Stephen King on ”United 93”
I’m a fast feeler but a slow thinker, so it took me a while to figure out why the reviews of United 93 left me feeling angry. Especially considering the fact that they were almost entirely positive, and I agreed with them — I think it is a shoo-in for a Best Picture nod at Oscar time. I’ll go even further. Now, more than five weeks after seeing it on the day it opened, I think it’s one to put on the same shelf with The Godfather. The reviews don’t reflect that, of course — film critics rarely go so far — but the groundwork is there. In preparation for this piece, I read through nearly three dozen reviews and came across few discouraging words. Not even on the blogs, where, as a rule, the self-appointed critics eat their young.
My feeling coalesced into thought when I read the title of Jack Mathews’ review in the New York Daily News: ”Excellent but Unbearable.” Near the end, Mathews says, ”…you can certainly question the point of making a movie that…leaves us with the same sickening mix of loss and anger we felt at the time.”
With that remark in mind, I went through the reviews again and found that all but two or three raised the question of whether or not it was still ”too soon” to make a movie about the events of 9/11. Most concluded that it wasn’t, but advised caution on the part of would-be viewers (extreme caution in some cases, it seemed to me). Reading those notices again, in this light, helped me understand why I was so angry: Those reviews infantilize the American public.
Well, to a large extent that’s been going on for a long time — eat your veggies, don’t party too hearty, wear your bike helmet, wear your seat belt, sweetums, or Mr. Policeman gonna give you a ticket. Maybe we even need some of this, but considering that 9/11 started a war — or served as the excuse for one, depending on your political point of view — that has already cost nearly as many American lives as were lost on that September day, I think most of us over the age of 18 (and many under it) are capable of watching how the 40 doomed souls on Flight 93 behaved in their final hour. Especially since many seem to have acquitted themselves with the sort of guts and backs-to-the-wall ingenuity that Americans celebrate each July.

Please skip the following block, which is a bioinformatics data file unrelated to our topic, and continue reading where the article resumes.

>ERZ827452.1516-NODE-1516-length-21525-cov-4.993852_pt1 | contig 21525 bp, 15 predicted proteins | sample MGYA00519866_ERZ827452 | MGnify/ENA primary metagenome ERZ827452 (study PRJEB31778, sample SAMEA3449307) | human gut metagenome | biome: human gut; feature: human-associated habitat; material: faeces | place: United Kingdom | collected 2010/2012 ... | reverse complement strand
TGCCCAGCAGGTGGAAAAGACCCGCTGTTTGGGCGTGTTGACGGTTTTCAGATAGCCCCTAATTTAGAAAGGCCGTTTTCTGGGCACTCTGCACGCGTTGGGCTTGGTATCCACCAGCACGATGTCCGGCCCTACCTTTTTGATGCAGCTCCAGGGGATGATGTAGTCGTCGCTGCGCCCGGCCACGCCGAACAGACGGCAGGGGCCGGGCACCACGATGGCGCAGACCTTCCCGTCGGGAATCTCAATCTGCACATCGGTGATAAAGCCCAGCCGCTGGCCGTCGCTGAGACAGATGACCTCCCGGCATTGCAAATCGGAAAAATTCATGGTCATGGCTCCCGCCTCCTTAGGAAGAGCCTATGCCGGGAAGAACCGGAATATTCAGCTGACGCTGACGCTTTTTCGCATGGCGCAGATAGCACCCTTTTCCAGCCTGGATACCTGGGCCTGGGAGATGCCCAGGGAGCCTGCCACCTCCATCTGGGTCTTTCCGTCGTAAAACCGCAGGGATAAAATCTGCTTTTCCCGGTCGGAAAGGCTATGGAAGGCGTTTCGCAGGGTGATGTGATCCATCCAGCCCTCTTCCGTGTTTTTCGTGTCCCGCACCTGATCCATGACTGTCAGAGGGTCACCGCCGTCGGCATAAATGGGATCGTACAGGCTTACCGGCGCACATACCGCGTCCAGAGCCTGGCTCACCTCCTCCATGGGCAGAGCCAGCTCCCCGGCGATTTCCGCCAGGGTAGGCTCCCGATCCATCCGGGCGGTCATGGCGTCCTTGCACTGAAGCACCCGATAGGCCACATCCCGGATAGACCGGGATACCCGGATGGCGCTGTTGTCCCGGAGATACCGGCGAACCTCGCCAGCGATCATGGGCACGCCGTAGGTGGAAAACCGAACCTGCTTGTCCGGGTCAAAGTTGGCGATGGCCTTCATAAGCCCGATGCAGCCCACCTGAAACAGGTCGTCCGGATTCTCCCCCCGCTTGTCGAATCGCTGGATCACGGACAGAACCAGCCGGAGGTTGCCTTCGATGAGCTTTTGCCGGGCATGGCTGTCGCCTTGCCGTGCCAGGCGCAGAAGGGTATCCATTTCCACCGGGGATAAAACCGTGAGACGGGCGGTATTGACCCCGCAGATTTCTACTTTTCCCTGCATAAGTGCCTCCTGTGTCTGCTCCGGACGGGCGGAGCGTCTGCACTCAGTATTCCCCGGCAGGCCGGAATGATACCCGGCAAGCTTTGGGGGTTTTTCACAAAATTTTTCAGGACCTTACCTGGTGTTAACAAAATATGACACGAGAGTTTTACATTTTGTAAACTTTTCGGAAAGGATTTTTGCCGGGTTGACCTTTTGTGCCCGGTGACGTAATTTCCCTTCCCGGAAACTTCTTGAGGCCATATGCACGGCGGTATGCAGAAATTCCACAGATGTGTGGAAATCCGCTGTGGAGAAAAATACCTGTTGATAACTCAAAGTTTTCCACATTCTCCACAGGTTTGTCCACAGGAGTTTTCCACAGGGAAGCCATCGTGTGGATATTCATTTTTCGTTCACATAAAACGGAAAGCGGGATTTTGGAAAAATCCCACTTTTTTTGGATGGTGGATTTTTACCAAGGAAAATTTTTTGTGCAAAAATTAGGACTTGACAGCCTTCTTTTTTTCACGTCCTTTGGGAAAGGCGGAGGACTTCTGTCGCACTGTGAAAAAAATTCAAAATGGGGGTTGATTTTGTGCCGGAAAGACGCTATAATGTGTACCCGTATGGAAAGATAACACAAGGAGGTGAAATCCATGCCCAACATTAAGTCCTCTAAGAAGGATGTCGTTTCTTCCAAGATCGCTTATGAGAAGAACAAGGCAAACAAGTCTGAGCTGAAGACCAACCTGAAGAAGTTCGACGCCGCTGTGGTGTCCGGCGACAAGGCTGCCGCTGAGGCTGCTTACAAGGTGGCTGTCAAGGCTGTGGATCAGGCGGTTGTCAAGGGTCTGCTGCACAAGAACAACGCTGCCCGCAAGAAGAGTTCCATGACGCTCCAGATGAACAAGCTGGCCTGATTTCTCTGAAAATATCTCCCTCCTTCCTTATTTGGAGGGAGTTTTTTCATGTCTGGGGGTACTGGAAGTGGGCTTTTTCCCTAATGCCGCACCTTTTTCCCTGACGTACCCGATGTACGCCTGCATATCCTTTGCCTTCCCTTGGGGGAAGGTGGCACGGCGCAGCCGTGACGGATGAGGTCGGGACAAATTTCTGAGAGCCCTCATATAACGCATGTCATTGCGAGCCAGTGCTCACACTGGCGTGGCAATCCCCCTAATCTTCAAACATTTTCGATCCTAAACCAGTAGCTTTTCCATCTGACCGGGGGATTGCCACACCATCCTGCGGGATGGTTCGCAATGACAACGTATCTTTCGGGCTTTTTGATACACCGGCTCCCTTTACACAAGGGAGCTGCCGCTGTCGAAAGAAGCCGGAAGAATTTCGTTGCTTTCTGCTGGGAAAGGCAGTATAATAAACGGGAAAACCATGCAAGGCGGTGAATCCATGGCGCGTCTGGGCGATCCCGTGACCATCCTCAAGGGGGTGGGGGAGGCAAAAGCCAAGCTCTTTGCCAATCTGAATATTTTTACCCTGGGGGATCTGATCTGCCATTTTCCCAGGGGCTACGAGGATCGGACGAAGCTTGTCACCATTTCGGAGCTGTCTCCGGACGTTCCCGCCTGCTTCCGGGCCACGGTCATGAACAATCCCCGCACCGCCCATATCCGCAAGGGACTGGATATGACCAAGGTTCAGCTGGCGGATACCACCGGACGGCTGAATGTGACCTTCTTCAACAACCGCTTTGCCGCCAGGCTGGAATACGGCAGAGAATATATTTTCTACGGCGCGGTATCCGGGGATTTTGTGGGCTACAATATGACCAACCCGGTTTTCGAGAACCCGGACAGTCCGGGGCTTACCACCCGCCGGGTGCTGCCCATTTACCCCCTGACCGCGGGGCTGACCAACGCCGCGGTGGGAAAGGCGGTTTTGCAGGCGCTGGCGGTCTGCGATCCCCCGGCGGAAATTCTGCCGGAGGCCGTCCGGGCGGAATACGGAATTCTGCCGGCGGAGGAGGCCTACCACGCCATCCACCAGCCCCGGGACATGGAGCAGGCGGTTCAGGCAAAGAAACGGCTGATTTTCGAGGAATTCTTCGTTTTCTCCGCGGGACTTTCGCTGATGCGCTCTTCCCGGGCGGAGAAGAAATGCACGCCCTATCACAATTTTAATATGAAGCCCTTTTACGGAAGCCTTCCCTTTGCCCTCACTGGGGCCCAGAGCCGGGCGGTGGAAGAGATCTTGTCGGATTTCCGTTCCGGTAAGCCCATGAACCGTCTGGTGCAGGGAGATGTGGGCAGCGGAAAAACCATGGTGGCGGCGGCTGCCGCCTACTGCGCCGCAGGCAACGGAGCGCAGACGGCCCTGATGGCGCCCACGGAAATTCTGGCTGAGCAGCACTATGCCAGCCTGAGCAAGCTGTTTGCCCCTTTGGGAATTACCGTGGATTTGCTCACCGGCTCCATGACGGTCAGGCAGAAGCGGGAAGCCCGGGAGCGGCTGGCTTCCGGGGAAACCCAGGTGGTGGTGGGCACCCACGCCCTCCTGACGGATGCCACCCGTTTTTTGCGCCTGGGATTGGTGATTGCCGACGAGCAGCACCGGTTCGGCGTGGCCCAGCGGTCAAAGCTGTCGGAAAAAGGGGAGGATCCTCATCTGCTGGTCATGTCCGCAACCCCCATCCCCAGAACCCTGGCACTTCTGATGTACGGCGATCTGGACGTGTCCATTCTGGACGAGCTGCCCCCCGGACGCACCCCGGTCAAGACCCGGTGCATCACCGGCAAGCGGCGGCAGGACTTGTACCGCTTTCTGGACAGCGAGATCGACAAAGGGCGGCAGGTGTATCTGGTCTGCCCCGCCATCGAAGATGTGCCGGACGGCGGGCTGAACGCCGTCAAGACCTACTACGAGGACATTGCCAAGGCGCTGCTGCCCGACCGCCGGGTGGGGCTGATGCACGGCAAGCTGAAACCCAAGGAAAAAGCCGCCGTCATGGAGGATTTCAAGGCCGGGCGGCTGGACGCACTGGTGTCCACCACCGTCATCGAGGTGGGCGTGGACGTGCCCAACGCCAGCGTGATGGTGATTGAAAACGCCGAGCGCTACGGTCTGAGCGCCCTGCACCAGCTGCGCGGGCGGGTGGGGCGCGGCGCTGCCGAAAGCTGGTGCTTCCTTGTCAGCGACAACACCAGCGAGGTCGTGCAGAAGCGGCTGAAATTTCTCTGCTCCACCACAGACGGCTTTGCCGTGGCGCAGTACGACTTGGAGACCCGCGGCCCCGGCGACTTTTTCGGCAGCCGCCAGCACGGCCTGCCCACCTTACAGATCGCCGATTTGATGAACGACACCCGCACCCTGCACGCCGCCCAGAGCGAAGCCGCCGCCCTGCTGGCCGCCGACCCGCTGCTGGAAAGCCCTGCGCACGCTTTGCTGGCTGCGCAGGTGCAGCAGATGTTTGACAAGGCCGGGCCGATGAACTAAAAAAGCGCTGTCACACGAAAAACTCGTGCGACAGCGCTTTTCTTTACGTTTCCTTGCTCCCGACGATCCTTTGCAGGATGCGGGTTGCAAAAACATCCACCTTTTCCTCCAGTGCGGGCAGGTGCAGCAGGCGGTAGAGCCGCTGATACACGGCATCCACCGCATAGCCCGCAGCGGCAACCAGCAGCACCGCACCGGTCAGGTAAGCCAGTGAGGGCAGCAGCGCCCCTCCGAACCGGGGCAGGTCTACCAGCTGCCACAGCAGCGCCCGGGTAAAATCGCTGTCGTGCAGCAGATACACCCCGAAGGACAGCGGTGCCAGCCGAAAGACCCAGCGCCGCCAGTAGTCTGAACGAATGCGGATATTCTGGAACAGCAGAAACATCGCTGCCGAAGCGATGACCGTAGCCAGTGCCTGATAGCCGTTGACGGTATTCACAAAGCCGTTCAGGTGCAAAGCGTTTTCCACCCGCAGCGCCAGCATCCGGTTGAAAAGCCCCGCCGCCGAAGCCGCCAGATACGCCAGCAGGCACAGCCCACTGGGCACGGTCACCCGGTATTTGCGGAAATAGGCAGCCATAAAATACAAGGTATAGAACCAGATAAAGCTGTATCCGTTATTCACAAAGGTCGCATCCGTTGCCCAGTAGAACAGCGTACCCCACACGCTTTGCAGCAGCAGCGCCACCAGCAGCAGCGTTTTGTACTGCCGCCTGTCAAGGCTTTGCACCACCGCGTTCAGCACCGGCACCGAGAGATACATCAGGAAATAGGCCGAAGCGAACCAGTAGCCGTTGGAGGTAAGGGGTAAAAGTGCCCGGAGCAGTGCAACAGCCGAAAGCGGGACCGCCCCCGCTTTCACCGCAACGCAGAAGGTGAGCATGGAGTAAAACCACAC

We’re hypocritical from belly to spine when it comes to film violence, you know? When I hear critics warning audiences that United 93 might upset them — in the same year that Eli Roth’s ferocious and bloody Hostel topped the box office — I can only shake my head in amazement. It’s enough to make a person recall Jack Nicholson in A Few Good Men, snarling ”You can’t handle the truth!”
The don’t-wake-the-baby signs are all there, and not just from film critics who wanted Mr. and Mrs. Average Moviegoer to know what they’d be getting into with United 93. There is the current administration’s effort to manage combat footage from Iraq (what combat footage?) and their effort to ban any coverage of returning flag-draped coffins. They don’t want us to look; they feel we might be disturbed; they think we’re not quite ready. After being seriously wounded by a roadside bomb north of Baghdad, ABC News anchor Bob Woodruff effectively became a nonperson. Kimberly Dozier of CBS, injured as part of a news crew that got blown up in Baghdad (with two crew members dead), has been sighted once. In a way, her lone sighting sums the whole deal up: It consisted basically of Army personnel, looking like pallbearers, surrounding what appeared to be nothing but tubes and monitors. The woman herself had disappeared. Did I want to view her pain, her wounds? God, no. But she deserved more than the bureaucracy gave her (and us): She’s doing as well as expected, okay? Now go and look at something nice. How about Robin Williams in RV?